But even for those few of us who claim to be complete skeptics, belief quietly sneaks in.

        Nope. Not a bit of it. In my experience, only believers believe that everyone else must secretly be a believer. The rest of us live a fact-based life.

        I think you are thinking of a complete belief in magical thinking, whereas this is talking about the "magical" type of thought that "this car does not like you to use full throttle until its warmed up", or feeling anger at a beer bottle with a top thet "doesn't want to come off". If you stop and reflect of course you know its nonsense, but I bet you sometimes have those thoughts anyway.

        I've found that that kind of anthropomorphization is useful as placeholders for other, complex causations. Perhaps the car has a mechanical or design flaw that makes full throttle when it's cold problematic. Perhaps the beer bottle has a manufacturer defect making it extra-hard to open. In either case, anthropomorphizing it can be a useful placeholder for the exact cause of your difficulties.

        • Re:Baloney (Score:5, Interesting)

          by Jonner (189691) on Friday April 13, 2012 @07:45PM (#39681547)

          I've found that that kind of anthropomorphization is useful as placeholders for other, complex causations. Perhaps the car has a mechanical or design flaw that makes full throttle when it's cold problematic. Perhaps the beer bottle has a manufacturer defect making it extra-hard to open. In either case, anthropomorphizing it can be a useful placeholder for the exact cause of your difficulties.

          I think that's a very good distillation of TFA. I would go a little farther and question the inherent difference between something you can't explain and magic. I think of the supernatural as things that we can't yet understand rather than things that no one can ever understand. As Arthur C. Clarke said, Any sufficiently advanced technology is indistinguishable from magic. [wikipedia.org]

          So much of what happens around us is far to complex for to understand in every detail. So to make up for what we don't understand, everyday life requires operating on many assumptions and intuitions that can't be tested scientifically. Just because I believe that there exists a rational explanation for everything that happens, it doesn't follow that I do or ever will know all those explanations. Indeed, without omnipotence, how can anyone be sure that there is a rational explanation for everything? Operating on that unprovable assumption is what enables scientific discovery.

          • by steelfood (895457)

            how can anyone be sure that there is a rational explanation for everything?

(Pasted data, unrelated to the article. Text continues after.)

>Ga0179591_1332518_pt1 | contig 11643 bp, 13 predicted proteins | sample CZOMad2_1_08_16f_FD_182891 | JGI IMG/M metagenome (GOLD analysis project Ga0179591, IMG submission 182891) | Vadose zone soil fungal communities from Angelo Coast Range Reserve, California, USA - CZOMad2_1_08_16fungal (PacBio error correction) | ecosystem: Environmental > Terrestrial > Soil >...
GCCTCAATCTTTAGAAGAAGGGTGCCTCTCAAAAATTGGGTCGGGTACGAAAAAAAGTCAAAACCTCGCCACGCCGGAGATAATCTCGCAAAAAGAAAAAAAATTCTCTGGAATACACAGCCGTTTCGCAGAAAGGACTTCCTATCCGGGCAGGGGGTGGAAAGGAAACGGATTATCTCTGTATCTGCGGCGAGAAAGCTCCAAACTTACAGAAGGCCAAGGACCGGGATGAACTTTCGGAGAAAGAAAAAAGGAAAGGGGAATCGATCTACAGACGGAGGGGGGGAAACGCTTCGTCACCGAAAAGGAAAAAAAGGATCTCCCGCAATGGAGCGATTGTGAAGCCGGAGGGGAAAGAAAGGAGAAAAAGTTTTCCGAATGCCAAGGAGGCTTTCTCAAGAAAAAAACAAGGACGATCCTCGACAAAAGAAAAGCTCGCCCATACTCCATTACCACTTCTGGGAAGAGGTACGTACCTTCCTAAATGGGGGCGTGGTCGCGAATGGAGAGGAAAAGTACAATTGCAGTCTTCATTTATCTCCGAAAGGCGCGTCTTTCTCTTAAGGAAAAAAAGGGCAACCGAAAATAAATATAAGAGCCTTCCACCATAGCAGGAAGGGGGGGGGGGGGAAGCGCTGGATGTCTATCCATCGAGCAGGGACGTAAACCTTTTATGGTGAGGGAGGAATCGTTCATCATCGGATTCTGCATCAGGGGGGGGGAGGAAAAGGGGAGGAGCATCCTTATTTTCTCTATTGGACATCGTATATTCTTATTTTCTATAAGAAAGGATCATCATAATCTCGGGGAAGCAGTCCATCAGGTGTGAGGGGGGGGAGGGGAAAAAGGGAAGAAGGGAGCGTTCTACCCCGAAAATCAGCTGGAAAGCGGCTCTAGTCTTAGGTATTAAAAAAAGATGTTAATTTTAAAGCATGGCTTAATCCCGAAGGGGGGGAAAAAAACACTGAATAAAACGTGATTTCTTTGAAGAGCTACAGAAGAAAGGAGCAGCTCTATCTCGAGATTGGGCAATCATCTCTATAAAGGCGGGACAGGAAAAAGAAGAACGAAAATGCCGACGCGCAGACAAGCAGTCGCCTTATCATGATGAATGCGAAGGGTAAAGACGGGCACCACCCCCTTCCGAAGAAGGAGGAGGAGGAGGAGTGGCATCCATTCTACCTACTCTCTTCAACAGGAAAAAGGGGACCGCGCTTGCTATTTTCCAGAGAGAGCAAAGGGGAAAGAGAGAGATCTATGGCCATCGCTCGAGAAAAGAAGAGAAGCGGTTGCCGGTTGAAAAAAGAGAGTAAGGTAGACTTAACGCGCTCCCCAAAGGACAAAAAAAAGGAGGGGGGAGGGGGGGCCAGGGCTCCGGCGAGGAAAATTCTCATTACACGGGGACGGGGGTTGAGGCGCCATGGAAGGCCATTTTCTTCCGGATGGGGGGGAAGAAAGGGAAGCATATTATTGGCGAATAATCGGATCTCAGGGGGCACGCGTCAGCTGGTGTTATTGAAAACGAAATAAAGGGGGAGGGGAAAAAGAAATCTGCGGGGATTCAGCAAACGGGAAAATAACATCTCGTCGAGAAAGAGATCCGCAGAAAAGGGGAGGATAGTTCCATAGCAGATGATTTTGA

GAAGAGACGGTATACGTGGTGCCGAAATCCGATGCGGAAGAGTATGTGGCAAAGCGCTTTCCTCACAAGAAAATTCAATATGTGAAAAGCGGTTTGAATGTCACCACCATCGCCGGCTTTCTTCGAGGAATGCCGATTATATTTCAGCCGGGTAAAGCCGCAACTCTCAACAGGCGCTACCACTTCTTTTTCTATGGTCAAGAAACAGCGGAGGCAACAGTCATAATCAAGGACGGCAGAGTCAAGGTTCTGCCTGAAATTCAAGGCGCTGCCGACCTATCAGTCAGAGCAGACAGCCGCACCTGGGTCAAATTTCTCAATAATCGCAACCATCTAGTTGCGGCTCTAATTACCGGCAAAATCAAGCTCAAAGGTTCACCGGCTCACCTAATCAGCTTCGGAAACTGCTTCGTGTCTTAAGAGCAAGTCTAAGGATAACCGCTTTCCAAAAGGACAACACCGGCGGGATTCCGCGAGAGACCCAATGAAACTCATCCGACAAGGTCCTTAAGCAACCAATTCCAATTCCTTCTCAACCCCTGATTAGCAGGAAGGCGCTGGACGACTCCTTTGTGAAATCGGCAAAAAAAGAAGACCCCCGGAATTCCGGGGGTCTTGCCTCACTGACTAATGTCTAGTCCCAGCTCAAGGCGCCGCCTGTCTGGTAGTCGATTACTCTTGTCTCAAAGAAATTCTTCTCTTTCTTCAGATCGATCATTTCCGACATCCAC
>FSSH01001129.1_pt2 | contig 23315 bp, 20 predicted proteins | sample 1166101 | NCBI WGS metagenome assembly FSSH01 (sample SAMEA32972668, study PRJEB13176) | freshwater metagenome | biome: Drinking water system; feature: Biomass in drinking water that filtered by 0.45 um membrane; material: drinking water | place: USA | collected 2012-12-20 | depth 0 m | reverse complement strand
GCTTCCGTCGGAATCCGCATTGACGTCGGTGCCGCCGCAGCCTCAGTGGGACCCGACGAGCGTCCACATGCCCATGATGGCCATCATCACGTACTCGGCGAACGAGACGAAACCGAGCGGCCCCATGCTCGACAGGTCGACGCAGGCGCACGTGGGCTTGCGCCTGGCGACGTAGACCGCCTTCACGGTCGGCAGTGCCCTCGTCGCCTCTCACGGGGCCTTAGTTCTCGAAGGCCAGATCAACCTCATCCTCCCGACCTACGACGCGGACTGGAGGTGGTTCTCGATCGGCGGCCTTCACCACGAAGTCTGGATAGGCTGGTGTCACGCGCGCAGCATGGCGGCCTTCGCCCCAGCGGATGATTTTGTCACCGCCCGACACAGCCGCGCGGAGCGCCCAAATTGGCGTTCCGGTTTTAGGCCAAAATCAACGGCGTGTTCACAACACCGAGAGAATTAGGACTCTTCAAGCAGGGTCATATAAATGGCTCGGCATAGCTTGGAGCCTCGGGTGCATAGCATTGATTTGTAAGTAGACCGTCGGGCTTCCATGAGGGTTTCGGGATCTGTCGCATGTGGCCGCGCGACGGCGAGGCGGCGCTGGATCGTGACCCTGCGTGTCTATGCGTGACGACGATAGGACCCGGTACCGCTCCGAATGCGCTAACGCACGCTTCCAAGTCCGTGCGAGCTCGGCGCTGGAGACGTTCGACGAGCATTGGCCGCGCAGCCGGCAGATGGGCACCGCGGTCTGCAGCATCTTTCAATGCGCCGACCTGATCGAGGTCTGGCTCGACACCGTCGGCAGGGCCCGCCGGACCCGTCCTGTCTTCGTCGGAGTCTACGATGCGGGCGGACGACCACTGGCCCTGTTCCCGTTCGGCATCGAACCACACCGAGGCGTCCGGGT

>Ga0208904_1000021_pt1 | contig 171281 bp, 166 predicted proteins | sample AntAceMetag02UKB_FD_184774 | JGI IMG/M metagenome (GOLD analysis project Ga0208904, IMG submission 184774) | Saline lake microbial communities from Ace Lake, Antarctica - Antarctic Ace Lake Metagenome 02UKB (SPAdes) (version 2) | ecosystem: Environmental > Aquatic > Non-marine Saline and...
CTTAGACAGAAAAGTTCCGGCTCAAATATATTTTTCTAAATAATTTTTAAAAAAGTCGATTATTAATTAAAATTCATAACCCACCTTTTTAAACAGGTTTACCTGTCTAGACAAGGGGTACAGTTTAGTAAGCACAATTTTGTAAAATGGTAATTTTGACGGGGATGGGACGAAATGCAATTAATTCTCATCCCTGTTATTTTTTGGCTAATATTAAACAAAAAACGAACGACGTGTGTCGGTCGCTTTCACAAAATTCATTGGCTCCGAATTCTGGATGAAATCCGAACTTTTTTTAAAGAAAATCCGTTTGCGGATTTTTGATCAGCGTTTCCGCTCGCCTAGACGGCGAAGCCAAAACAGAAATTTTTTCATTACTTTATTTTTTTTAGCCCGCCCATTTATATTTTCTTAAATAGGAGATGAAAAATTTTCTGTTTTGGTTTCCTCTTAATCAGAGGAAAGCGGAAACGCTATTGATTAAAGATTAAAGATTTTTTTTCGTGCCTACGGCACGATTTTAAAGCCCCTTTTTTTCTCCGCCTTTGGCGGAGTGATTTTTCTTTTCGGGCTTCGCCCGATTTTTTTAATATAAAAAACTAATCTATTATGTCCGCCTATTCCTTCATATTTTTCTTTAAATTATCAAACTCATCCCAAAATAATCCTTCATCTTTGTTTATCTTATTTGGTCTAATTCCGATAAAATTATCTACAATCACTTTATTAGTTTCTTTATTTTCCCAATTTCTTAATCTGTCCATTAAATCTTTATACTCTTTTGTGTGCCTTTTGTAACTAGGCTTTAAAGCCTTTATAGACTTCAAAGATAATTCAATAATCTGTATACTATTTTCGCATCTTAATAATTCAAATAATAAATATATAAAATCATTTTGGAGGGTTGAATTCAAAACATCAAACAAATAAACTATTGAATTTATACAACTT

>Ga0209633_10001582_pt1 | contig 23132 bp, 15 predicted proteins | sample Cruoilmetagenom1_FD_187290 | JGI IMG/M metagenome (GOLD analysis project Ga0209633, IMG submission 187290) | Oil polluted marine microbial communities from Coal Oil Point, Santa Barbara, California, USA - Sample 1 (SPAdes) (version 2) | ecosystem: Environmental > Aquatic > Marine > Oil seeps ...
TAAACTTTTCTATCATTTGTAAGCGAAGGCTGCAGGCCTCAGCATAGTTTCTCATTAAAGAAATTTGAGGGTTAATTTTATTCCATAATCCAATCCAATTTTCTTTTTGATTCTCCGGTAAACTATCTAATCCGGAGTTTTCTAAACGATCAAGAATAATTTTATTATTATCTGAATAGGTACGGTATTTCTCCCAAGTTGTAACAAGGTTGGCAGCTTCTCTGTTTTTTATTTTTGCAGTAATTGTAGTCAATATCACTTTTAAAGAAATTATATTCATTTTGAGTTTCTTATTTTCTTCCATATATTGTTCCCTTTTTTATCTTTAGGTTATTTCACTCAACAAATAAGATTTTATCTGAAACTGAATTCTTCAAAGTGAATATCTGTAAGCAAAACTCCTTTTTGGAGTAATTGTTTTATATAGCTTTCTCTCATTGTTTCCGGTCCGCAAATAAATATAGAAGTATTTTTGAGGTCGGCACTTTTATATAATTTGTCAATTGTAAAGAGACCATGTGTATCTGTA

You can't, because it is factually untrue.

            Proof: women.

      • You may be confusing belief in imaginary nonsense with the figure of speech known as apostrophe:

        http://en.wikipedia.org/wiki/Apostrophe_(figure_of_speech) [wikipedia.org]

        Can't recall ever thinking that an inanimate bottle cap is somehow venting some sort of rage against me by magically altering its physical properties such as hardness and tensile strength just so lucky ol' me has a hard time removing it from the bottle to which it is affixed. Can't say I've ever understood this primitive "instinct" that inorganic ma
      • Re:Baloney (Score:5, Insightful)

        by ChromeAeonium (1026952) on Friday April 13, 2012 @06:18PM (#39680897)

        Those aren't quite the same things. In the case of warming up the car, that's not magical thinking, it is thinking something wrong. Not everyone knows everything, so all of us are going to think things that are false if they are about topics beyond our knowledge, but being wrong isn't the same as magical thinking. I don't know how cars work that well. For all I know, doing that could be problematic for a valid, scientifically explainable reason. I could tell a skeptic, as a random example, that putting nitrogen on their lawn will improve its ability to stay green in the middle of summer, and since a lot of people wouldn't know one way or the other about that, it would be easy to accept that as fact and assume there's a biological explanation they simply don't know, when it is not. That does not indicate magical thinking, just that it is not humanely possible to investigate every single thing you hear, so some untrue things are going to slip past the ol' BS detector. The second example is just emotion, and everyone gets irrational emotions every now and again. Again, it isn't the same as magical thinking. The examples the article mentions (fear of Friday 13th, thinking your pants will summon friends, and the organ transplant thing) on the other hand are pretty clear examples of magical thinking. Believing in connections that aren't there and make no sense is what magical thinking is about, not simply being wrong or having an irrational moment.

      • by CCarrot (1562079)

        But even for those few of us who claim to be complete skeptics, belief quietly sneaks in.

        Nope. Not a bit of it. In my experience, only believers believe that everyone else must secretly be a believer. The rest of us live a fact-based life.